Over the last 10 years, our Community has made tremendous achievements that have facilitated socio-economic development in all our partner states.

For instance, since the launch of the Customs Union, and subsequently of the Common Market, regional trade has improved with intra-EAC trade increasing from about 2 billion US Dollars in 2005 to 4 billion US Dollars in 2010.

As benefits of regional integration begin to be felt in various sectors, the expectations of our people are increasing.

The ordinary citizens of East Africa are keen to see tangible benefits in form of increased employment, rising household incomes and better infrastructure. We therefore need to hasten and deepen the pace of the integration process.

To this end, there is urgent need to focus on the following three critical areas:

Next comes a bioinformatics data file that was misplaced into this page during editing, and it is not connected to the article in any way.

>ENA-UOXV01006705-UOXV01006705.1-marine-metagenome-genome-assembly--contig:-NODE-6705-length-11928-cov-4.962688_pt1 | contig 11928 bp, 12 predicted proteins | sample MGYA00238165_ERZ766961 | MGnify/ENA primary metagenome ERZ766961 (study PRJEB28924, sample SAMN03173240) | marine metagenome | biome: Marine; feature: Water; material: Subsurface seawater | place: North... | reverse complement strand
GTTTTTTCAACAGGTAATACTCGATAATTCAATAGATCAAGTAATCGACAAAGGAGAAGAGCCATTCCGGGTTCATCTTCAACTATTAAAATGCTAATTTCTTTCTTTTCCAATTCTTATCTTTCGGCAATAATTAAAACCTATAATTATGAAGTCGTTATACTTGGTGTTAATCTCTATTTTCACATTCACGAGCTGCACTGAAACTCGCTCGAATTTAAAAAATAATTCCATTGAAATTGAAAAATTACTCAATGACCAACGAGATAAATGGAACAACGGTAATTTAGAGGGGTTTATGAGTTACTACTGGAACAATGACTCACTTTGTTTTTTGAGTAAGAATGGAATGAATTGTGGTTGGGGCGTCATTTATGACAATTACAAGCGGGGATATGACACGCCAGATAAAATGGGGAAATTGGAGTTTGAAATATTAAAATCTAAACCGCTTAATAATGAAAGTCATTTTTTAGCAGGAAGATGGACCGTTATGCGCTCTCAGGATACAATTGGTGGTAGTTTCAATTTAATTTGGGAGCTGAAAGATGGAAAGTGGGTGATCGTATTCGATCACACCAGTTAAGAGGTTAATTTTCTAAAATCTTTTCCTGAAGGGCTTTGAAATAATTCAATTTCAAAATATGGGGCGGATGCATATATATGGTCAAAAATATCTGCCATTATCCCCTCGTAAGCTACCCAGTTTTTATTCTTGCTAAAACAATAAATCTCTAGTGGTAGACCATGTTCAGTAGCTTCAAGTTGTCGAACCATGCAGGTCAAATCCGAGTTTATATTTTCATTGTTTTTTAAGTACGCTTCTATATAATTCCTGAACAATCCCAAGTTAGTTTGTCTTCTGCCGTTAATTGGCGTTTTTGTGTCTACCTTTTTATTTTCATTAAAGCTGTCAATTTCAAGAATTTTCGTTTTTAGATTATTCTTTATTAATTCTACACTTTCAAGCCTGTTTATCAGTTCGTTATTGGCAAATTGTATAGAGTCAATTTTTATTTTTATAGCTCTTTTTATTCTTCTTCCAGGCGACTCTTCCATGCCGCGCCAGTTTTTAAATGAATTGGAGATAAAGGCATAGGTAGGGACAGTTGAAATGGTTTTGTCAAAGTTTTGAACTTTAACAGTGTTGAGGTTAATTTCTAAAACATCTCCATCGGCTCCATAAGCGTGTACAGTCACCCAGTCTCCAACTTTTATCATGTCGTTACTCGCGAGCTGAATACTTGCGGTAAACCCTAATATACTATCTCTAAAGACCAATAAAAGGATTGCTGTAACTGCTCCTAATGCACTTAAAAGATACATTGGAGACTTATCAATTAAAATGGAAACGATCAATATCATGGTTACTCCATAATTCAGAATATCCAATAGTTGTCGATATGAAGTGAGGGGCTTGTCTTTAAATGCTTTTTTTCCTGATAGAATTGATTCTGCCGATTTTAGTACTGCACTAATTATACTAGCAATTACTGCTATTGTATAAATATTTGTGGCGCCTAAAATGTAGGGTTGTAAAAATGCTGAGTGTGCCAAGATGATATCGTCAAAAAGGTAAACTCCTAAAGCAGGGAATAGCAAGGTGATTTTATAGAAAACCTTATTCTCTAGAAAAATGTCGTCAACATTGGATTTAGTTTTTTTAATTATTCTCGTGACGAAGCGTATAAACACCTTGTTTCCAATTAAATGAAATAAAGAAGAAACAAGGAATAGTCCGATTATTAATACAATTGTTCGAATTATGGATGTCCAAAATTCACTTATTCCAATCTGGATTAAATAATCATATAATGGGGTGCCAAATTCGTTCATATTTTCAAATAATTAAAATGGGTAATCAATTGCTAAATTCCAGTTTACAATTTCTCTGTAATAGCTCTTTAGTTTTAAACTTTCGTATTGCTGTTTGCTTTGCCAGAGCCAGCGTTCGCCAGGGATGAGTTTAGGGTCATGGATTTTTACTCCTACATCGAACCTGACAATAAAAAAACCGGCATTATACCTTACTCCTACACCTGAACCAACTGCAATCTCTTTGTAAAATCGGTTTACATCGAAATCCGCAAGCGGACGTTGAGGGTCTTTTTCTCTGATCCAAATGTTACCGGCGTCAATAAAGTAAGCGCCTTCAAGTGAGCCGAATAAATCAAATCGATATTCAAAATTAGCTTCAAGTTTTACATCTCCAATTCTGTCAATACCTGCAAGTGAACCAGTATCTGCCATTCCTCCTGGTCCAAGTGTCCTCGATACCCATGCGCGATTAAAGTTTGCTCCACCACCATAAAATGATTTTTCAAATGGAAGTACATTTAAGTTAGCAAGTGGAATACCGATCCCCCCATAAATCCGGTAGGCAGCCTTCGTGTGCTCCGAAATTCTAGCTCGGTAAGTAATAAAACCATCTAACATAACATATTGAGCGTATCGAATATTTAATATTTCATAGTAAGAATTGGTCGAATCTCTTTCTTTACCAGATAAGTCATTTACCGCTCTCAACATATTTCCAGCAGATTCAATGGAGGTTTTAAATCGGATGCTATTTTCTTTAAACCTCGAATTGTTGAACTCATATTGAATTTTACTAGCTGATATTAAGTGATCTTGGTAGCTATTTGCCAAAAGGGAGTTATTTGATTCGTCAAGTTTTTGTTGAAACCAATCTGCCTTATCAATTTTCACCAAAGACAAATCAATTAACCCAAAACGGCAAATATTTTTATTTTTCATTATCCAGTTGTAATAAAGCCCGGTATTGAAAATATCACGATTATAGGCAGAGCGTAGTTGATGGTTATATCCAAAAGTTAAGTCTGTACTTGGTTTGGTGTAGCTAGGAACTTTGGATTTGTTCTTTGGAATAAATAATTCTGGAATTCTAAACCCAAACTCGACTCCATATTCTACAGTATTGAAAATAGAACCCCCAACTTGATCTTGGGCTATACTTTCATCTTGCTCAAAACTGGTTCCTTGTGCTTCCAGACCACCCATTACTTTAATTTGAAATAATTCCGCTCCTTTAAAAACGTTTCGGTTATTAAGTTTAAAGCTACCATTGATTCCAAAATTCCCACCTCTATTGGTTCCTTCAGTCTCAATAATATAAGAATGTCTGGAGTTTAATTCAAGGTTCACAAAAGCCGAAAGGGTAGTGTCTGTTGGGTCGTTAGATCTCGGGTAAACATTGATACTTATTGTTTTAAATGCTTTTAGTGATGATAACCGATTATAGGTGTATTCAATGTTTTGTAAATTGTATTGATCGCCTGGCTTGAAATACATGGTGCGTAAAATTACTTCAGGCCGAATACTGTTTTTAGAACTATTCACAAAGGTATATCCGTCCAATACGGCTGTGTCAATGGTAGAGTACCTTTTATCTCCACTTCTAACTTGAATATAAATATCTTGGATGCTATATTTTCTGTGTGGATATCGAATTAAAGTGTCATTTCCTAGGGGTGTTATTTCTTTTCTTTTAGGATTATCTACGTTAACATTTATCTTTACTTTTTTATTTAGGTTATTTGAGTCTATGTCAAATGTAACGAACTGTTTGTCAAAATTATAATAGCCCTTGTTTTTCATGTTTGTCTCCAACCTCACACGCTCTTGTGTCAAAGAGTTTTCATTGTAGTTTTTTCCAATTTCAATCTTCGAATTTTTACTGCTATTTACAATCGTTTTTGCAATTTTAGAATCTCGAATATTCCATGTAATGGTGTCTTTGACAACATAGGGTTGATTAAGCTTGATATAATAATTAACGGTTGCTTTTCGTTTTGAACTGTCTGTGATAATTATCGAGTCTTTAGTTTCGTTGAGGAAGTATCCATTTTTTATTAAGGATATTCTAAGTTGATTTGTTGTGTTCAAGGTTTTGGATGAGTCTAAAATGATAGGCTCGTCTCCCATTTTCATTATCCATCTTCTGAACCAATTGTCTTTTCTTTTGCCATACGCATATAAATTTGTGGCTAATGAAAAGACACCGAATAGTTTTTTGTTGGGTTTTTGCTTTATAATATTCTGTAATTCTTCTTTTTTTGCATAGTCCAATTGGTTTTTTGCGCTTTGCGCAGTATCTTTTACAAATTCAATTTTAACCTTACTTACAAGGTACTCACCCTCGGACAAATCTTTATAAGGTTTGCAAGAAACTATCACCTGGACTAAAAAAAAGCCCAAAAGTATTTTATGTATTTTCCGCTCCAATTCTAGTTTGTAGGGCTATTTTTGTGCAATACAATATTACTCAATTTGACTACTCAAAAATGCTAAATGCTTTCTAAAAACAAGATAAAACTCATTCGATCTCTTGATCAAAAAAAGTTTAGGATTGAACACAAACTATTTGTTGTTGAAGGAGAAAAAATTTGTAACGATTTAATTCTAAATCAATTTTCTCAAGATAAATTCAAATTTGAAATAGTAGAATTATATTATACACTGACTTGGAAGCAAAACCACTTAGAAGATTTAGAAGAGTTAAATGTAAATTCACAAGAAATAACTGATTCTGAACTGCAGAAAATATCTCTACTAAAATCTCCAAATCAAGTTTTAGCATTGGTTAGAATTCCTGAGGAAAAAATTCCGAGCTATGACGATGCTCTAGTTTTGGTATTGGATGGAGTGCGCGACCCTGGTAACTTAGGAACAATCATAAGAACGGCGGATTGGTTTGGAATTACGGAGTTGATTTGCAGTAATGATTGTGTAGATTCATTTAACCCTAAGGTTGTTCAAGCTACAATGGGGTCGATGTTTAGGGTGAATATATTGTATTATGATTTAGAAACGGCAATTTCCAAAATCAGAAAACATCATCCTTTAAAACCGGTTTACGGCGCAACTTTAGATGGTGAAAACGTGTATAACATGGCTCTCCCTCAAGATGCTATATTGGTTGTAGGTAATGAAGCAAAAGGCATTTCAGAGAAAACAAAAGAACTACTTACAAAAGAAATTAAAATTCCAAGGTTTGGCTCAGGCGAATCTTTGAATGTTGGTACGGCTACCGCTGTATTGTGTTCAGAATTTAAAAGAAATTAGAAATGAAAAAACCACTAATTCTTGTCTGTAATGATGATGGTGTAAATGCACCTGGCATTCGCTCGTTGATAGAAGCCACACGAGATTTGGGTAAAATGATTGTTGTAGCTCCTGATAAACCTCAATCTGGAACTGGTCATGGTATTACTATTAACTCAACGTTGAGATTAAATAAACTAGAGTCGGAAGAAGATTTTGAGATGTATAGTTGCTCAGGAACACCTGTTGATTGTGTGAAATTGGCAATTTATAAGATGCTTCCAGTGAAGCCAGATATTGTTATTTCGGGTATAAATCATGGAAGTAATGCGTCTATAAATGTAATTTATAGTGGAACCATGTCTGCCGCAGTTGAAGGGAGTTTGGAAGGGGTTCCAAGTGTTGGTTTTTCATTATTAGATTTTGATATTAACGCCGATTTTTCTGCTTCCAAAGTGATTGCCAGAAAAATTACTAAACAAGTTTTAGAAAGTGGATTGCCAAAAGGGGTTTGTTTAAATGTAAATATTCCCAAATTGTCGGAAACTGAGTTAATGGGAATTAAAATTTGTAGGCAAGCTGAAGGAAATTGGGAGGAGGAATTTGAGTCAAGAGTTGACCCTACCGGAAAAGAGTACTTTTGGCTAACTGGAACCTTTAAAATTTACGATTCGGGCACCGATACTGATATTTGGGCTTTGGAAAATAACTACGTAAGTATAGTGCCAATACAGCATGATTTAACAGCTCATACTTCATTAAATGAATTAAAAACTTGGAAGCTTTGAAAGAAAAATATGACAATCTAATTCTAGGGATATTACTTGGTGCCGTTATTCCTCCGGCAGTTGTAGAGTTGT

First, we must diversity the economies of our region. Agriculture is the main economic activity in all five Partner States in our Community. The agriculture practiced in our region is generally not mechanized and there are few agricultural value addition industries.

The need for rapid development demands that we begin focusing and investing in industrialization including value addition.

Let us take advantage of the resources in our region, both natural and human to develop processing, manufacturing and basic industries as well as many forms of non-agricultural industrial activities.

Indeed no country or region in the world has transformed without rapid industrialization.

We also need to focus on growth sectors such as tourism and I.C.T.